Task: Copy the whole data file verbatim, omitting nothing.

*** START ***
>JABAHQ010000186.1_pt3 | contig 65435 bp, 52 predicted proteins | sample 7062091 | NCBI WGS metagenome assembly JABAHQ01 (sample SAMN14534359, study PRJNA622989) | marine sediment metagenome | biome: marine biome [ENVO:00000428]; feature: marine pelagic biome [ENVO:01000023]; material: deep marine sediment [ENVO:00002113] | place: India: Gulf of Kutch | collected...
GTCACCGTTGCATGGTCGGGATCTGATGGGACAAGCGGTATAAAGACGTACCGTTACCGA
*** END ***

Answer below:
>JABAHQ010000186.1_pt3 | contig 65435 bp, 52 predicted proteins | sample 7062091 | NCBI WGS metagenome assembly JABAHQ01 (sample SAMN14534359, study PRJNA622989) | marine sediment metagenome | biome: marine biome [ENVO:00000428]; feature: marine pelagic biome [ENVO:01000023]; material: deep marine sediment [ENVO:00002113] | place: India: Gulf of Kutch | collected...
GTCACCGTTGCATGGTCGGGATCTGATGGGACAAGCGGTATAAAGACGTACCGTTACCGA